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Our Tree: Tuliptree or Tulip Poplar

Trees are such a part of our life and there are quite a few growing in our yard that delight us during the different seasons. In the past, we chose an oak and then the sweet gum tree to study for a complete year.

We talked it over and decided that our new year-long tree study as part of the Outdoor Hour Challenges will focus on a Tuliptree in our front yard. I was leaning more towards studying the Chinese pistache that is actually in our neighbor’s yard but so close to the fence line that it might as well be in our yard.

The boys campaigned for the Tulip tree and since the whole point is to get them enthusiastic about a tree, we will go with their choice. The photo above shows the top of the tuliptree and to the right of it is our magnolia. The tuliptree is much taller than any other tree in the front yard and gives us lots of shade in the summer.

We talked about the tree for a few minutes before we headed out the door to spend our Outdoor Hour Challenge time observing our new tree friend. We talked about how the robins like to sing from the top of the tree, how the seeds are like helicopters, and how tall the tree is growing. One son added that he likes the tree but it is one of the biggest producers of leaves and soon it will mean lots of raking and composting. I shared how I remembered the blossoms on the tree and the humming of the bees last spring. We already knew quite a bit about our tree so we were anxious to see if we could learn anything new.

We took photos of our Tulip tree and gathered a few leaves to put into the flower press. A journal entry was made so we can compare with our winter study.

Most of the leaves are shaped like this……

But there were some that were shaped like this……

We were wondering why the leaves on the same tree are shaped so differently…..any guesses?

Many of the leaves have fallen already and there are quite a few turning yellow-orange-brown as well.

This is the fruit that turns to the seeds….great helicopter seeds that fall by the thousands.

How about that bark? It has the fluffy green lichen and the flat bright orange lichen as well.

We actually had a squirrel friend spend some time in our tree this afternoon.

This was a great start to our new tree study and this tree will be easy to keep track of since I can see it from my bedroom window. I love watching the shadows of the branches and leaves on the blinds. It makes a great swishing sound in the summer when the breeze blows and during winter storms it has a sway and a creaking sound as it bends in the wind.

We will try to spend some time this week watching as the leaves start to really fall and before you know it, this tree will be bare. 🙂


10 thoughts on “Our Tree: Tuliptree or Tulip Poplar

  1. Doesn’t the sassafrass tree also have a couple of different leaf forms?

    My youngest has become fascinated by acorns. The oaks on base have really unique clusters of acorns that grow from one twig. Turns out that is the main identifyer of the Japanese Blue Oak or Ring Cap Oak.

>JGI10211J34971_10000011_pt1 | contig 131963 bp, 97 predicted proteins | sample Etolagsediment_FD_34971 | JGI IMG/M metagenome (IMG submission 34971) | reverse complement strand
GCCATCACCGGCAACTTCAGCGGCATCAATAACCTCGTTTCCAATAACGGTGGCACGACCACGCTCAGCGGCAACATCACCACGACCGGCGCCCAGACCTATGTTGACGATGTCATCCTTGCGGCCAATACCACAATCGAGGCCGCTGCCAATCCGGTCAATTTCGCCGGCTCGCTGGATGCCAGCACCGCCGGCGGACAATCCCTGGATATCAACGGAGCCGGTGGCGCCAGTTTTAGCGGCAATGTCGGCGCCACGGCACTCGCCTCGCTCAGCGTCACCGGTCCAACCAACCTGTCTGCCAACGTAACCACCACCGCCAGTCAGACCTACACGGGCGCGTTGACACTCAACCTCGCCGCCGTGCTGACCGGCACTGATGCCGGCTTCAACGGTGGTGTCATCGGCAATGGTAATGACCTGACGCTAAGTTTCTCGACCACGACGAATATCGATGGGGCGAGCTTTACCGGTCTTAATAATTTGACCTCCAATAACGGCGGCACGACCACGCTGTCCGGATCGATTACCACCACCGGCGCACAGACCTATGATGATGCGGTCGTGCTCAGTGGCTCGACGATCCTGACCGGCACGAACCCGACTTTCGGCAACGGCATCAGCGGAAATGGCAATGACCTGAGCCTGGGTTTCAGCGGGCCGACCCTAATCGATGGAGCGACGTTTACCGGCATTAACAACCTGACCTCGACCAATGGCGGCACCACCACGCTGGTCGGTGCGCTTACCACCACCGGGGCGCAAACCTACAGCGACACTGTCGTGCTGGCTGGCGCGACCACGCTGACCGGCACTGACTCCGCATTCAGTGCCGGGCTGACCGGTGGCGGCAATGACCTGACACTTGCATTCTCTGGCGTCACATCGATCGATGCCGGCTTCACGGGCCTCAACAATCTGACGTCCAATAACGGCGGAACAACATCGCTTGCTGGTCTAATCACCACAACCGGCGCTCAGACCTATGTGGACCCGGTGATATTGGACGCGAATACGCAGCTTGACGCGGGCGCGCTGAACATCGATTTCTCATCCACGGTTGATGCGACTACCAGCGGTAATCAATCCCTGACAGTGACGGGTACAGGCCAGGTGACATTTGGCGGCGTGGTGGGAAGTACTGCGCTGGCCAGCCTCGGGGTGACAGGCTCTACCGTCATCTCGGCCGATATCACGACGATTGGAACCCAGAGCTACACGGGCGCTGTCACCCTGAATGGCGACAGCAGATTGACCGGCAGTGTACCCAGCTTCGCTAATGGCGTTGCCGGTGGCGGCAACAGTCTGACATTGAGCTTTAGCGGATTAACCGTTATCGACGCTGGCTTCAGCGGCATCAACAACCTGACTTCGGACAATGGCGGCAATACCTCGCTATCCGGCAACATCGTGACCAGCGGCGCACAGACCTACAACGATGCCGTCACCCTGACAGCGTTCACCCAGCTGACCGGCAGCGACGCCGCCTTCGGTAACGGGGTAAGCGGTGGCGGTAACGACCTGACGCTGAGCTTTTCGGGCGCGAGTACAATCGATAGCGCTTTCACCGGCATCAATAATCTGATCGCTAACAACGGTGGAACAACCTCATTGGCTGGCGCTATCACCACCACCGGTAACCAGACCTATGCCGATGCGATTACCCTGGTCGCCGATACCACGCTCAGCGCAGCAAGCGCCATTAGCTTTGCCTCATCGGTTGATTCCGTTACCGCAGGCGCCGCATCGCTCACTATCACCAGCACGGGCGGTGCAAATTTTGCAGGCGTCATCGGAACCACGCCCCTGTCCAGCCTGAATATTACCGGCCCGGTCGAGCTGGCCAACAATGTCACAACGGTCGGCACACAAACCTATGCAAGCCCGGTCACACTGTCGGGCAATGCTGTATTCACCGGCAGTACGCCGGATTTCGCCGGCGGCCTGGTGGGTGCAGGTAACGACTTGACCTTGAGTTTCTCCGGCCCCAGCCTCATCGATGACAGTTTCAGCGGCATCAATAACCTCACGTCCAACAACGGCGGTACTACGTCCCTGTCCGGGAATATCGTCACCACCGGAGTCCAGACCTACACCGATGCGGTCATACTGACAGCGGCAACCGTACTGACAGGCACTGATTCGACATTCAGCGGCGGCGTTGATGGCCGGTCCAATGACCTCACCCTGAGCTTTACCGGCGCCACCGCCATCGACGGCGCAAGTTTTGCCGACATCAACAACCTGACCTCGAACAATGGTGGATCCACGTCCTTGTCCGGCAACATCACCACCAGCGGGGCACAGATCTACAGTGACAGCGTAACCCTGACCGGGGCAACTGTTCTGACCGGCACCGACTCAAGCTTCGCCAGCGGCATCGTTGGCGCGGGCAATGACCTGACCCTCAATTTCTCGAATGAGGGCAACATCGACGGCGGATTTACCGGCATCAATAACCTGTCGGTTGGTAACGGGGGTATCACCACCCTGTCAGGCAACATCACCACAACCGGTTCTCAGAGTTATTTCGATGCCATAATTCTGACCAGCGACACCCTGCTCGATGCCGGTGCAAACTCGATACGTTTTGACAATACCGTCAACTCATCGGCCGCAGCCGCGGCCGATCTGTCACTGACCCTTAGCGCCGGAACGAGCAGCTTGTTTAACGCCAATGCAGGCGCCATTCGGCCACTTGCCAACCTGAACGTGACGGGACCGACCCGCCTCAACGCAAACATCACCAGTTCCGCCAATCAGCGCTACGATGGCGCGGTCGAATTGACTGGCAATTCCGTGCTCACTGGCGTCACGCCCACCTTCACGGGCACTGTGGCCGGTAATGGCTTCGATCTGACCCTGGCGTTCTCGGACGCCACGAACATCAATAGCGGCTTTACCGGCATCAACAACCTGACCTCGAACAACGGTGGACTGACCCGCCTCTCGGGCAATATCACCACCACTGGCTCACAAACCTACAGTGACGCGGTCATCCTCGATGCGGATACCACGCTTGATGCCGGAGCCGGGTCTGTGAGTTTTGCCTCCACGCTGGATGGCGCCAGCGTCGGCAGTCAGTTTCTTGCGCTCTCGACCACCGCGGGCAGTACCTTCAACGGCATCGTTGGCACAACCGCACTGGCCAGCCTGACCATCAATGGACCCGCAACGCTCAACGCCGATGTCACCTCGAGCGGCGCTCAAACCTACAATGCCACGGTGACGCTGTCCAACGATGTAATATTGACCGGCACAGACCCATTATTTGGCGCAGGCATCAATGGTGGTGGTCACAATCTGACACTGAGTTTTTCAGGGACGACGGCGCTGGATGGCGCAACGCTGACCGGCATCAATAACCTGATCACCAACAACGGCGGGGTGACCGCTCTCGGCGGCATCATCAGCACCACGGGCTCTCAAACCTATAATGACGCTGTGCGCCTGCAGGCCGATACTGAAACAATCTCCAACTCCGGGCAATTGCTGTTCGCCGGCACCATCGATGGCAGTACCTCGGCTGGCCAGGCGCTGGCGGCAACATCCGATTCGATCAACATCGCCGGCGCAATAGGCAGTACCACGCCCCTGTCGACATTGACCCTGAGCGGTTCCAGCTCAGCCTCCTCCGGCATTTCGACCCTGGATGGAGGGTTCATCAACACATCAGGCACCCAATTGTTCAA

2. I love tulip trees. So I’m glad your boys won out! I’m always thinking we should plant one, but we haven’t yet. I’ll look forward to all of your pictures throughout the year.

  3. I have always like this tree. I see one on my walks around my neighborhood. I wasn’t sure what its name was.

  4. Oh how fun…now we know what a Poplar looks, like…it reminds me of this fun poem that we have committed to memory… “The Oak is called the King of trees, the Aspen quivers in the breeze, the Poplar grows up straight and tall, the Pear tree spreads along the wall, the Sycamore gives pleasant shade, the Willow droops in watery glade,the Fir tree useful timber gives, the Beech amid the forest lives…Trees by Sara Coleridge. We had fun choosing our trees too, we will hopefully post them soon so you can share ours too. Thank you for the inspiration! Denise

  5. Great tree!One of my very favorites. I’d have voted for that one, too. Funny about the odd-shaped leaves. I’ve been around tulip poplars most of my life and have never seen any leaves shaped that way.Could be I’ve just never noticed but still…Were there many like that all over or were they confined to one branch? Sounds like a neat little research project to me!

  6. We have a tulip poplar in our front yard. I’ll be interested in reading more.

  7. There are 2 possible reasons for the different leaves. Sebastian is right, there are 3 different leaves on the sassafrass and 2 different on the mulberry. This could be true of the tuliptree.

    The other reason is there is something wrong with the tree (like genetically or something).

  8. Great pics, I had never seen that type of tree before. I love magnolias, though, and the changes they go through in the fall.

  9. Those leaves are gorgeous. Is this the tree that blooms those beautiful “tulips”? If so, I love those. I haven’t seen any up close, but would love to plant one.

  10. My aunt gave me a great nick-name for this tree. She calls it the “t-shirt” tree because the leaves look like t-shirts! I’ve never seen the odd ones you pictured, either.

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